Just as an aside on that, if you look at a lot of artists, I think I wrote this to you about Calder, which I found interesting. He like so many of these great people said things that predated any mechanical way of measurement to see if they were correct or not...I mean, like even Einstein for instance. But Calder, when asked why he worked in black or white mainly instead of also color, which he did less of: He said that the color was distracting and preempted the movement. Neurophysiologically now we can measure the introduction in the brain of the determination of color and the determination of movement, which are done in very specific areas of the brain and in different cells. And it in fact is true that color precedes movement by something like 50 milliseconds and would indeed be distracting then to movement. And so if they then, then these features...sorry, this was not done with Calder in mind; this research by the way, it was put together, the findings were put together later by a guy interested in the neuroscience of aesthetics, but anyway...and other studies show that if you do have movement and color that the movement, and then you subtract the color out of it and revoke the same movement and then look at it on brain scans, the movement is determined more quickly...becomes conscious more quickly if the color is taken out of it.

So, what I am saying by all of that is that here is an example to me of someone, Calder, who I think probably had an exaggerated...that little part of his brain was just more developed than most people’s and I would guess, looking at his family pedigree, that you would find some other people who were interested in movement or that were excelled in something having to do with that skill. That's my pure hypothesis, I mean, I have no idea if that would be true. A case could be made of course that that part of his brain was stimulated early by some event or another that allowed him then to develop it. And that may be the case too but for him to excel like he did, I would imagine it was a combination.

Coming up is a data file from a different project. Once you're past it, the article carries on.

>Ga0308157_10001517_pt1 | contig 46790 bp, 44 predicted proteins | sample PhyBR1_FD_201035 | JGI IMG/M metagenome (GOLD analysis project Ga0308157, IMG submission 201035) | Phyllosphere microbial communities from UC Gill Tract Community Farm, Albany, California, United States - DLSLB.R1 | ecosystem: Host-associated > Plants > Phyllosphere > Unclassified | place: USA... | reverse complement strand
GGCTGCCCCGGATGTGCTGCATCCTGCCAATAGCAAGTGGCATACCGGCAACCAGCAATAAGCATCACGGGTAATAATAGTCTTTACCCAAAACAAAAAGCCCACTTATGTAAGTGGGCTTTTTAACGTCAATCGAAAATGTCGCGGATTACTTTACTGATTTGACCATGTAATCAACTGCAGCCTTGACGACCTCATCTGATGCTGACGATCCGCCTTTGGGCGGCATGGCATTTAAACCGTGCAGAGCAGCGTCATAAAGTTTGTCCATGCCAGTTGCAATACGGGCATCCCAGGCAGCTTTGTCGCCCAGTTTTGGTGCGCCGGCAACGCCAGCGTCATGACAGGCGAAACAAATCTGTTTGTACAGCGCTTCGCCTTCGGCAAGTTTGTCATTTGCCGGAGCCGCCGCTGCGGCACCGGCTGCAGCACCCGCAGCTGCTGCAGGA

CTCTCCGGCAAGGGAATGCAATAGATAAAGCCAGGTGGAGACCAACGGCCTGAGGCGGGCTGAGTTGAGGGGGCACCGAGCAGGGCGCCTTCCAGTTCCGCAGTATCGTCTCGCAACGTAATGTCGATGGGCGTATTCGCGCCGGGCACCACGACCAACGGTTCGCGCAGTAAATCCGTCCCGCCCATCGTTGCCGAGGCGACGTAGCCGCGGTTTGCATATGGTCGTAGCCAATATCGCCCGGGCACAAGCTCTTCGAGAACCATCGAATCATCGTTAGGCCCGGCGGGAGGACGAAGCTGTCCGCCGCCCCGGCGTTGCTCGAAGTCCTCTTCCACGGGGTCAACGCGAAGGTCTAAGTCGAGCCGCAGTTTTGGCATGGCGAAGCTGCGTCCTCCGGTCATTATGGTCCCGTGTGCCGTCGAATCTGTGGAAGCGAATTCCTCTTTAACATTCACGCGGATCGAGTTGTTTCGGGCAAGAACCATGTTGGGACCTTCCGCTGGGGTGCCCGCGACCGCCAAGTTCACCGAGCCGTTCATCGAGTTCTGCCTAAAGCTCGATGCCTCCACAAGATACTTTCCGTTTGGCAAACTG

Where would you put form? When you say movement you actually mean something moving, such as Calder's mobiles...


But where would you put the shape of something? Does the shape of an object qualify as movement almost because your eye follows it, or is that...?

Shape doesn't really seem to get recorded in the brain as shape. It gets recorded as a series of diagonals and series of horizontals, verticals...but if we like look at a face, there's not anywhere in the brain that is a...I think it is called an ideogram, but you know a little, where it's symbolic of a face. What in the brain there is, is a whole bunch of cells reacting, some to the color, to the direction of the lines, to this that and the other thing, and so the overall form is really a...a confluence of all these other simultaneous inputs, or at least near simultaneous.

So it has more to do with positioning, or like the positioning of the eyes and...I mean where the brain would log all these different positions of the face?

Yeah. So, so it might see a horizontal line that is separated by a distance of five centimeters, this and that...

This particular conversation with Jerry, who is my uncle, was very important to me because we are genetically related and genes are a living example of this relationship I am trying to explore. Genes have a code to them. They have information, which is like text and yet part of their expression is entirely visual. One of the interesting things that came out of this project, which I didn't expect was that in the audio editing process, where the words appear in the program which I edit, as little blips, like on the heart monitor, and so you see these clusters of, of movement, of waves and you start to identify different clusters. So, for example, I was cutting out a lot of "umms" and "ands" and these were very obvious little blips, dense and well-rounded, which I could easily pick out and cut out.